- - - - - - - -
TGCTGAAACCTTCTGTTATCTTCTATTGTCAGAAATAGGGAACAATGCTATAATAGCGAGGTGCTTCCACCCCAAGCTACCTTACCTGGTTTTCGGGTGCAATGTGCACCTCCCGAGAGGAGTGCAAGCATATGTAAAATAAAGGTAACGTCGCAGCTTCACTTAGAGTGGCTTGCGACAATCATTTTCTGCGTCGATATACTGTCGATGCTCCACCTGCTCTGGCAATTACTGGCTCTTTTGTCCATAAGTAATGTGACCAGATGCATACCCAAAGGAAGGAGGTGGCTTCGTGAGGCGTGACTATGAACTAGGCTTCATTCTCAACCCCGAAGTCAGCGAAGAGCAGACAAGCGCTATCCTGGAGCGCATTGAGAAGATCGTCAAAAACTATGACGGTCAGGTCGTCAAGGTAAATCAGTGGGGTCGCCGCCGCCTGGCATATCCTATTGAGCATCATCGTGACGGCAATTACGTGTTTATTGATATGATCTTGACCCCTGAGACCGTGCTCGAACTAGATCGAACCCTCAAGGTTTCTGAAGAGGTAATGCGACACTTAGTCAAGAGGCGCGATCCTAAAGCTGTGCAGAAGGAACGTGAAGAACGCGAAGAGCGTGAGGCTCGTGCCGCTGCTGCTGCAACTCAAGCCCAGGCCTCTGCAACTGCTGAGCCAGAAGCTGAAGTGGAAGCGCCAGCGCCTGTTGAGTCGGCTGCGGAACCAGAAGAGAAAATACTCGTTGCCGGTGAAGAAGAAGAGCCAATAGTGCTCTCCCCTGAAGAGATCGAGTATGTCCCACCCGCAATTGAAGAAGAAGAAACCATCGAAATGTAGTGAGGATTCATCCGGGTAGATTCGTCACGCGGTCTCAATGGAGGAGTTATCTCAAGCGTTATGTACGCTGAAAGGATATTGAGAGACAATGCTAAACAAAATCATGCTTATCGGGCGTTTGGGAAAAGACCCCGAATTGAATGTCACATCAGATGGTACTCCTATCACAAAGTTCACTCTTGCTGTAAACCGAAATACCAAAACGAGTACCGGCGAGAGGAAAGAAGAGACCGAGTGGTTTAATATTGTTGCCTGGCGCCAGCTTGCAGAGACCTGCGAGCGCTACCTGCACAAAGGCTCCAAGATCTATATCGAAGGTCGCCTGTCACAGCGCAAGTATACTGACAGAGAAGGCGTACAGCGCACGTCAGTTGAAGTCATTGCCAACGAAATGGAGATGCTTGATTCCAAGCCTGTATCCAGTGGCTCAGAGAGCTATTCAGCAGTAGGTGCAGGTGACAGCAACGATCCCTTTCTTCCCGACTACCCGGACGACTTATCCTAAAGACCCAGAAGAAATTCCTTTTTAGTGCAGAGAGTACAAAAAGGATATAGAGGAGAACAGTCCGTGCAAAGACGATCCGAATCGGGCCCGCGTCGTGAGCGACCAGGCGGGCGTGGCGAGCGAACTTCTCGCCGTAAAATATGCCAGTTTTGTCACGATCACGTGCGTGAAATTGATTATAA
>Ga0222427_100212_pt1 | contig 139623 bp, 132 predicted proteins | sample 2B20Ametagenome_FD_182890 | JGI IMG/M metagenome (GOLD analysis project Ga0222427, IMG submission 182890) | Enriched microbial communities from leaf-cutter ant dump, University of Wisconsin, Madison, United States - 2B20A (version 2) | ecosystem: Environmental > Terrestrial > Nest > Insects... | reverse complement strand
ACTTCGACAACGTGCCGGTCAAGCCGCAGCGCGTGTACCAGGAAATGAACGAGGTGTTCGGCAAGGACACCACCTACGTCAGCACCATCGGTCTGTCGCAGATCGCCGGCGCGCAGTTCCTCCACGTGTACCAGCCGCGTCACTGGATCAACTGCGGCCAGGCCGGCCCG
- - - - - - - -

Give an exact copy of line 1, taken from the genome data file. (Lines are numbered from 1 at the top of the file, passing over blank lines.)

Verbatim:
TGCTGAAACCTTCTGTTATCTTCTATTGTCAGAAATAGGGAACAATGCTATAATAGCGAGGTGCTTCCACCCCAAGCTACCTTACCTGGTTTTCGGGTGCAATGTGCACCTCCCGAGAGGAGTGCAAGCATATGTAAAATAAAGGTAACGTCGCAGCTTCACTTAGAGTGGCTTGCGACAATCATTTTCTGCGTCGATATACTGTCGATGCTCCACCTGCTCTGGCAATTACTGGCTCTTTTGTCCATAAGTAATGTGACCAGATGCATACCCAAAGGAAGGAGGTGGCTTCGTGAGGCGTGACTATGAACTAGGCTTCATTCTCAACCCCGAAGTCAGCGAAGAGCAGACAAGCGCTATCCTGGAGCGCATTGAGAAGATCGTCAAAAACTATGACGGTCAGGTCGTCAAGGTAAATCAGTGGGGTCGCCGCCGCCTGGCATATCCTATTGAGCATCATCGTGACGGCAATTACGTGTTTATTGATATGATCTTGACCCCTGAGACCGTGCTCGAACTAGATCGAACCCTCAAGGTTTCTGAAGAGGTAATGCGACACTTAGTCAAGAGGCGCGATCCTAAAGCTGTGCAGAAGGAACGTGAAGAACGCGAAGAGCGTGAGGCTCGTGCCGCTGCTGCTGCAACTCAAGCCCAGGCCTCTGCAACTGCTGAGCCAGAAGCTGAAGTGGAAGCGCCAGCGCCTGTTGAGTCGGCTGCGGAACCAGAAGAGAAAATACTCGTTGCCGGTGAAGAAGAAGAGCCAATAGTGCTCTCCCCTGAAGAGATCGAGTATGTCCCACCCGCAATTGAAGAAGAAGAAACCATCGAAATGTAGTGAGGATTCATCCGGGTAGATTCGTCACGCGGTCTCAATGGAGGAGTTATCTCAAGCGTTATGTACGCTGAAAGGATATTGAGAGACAATGCTAAACAAAATCATGCTTATCGGGCGTTTGGGAAAAGACCCCGAATTGAATGTCACATCAGATGGTACTCCTATCACAAAGTTCACTCTTGCTGTAAACCGAAATACCAAAACGAGTACCGGCGAGAGGAAAGAAGAGACCGAGTGGTTTAATATTGTTGCCTGGCGCCAGCTTGCAGAGACCTGCGAGCGCTACCTGCACAAAGGCTCCAAGATCTATATCGAAGGTCGCCTGTCACAGCGCAAGTATACTGACAGAGAAGGCGTACAGCGCACGTCAGTTGAAGTCATTGCCAACGAAATGGAGATGCTTGATTCCAAGCCTGTATCCAGTGGCTCAGAGAGCTATTCAGCAGTAGGTGCAGGTGACAGCAACGATCCCTTTCTTCCCGACTACCCGGACGACTTATCCTAAAGACCCAGAAGAAATTCCTTTTTAGTGCAGAGAGTACAAAAAGGATATAGAGGAGAACAGTCCGTGCAAAGACGATCCGAATCGGGCCCGCGTCGTGAGCGACCAGGCGGGCGTGGCGAGCGAACTTCTCGCCGTAAAATATGCCAGTTTTGTCACGATCACGTGCGTGAAATTGATTATAA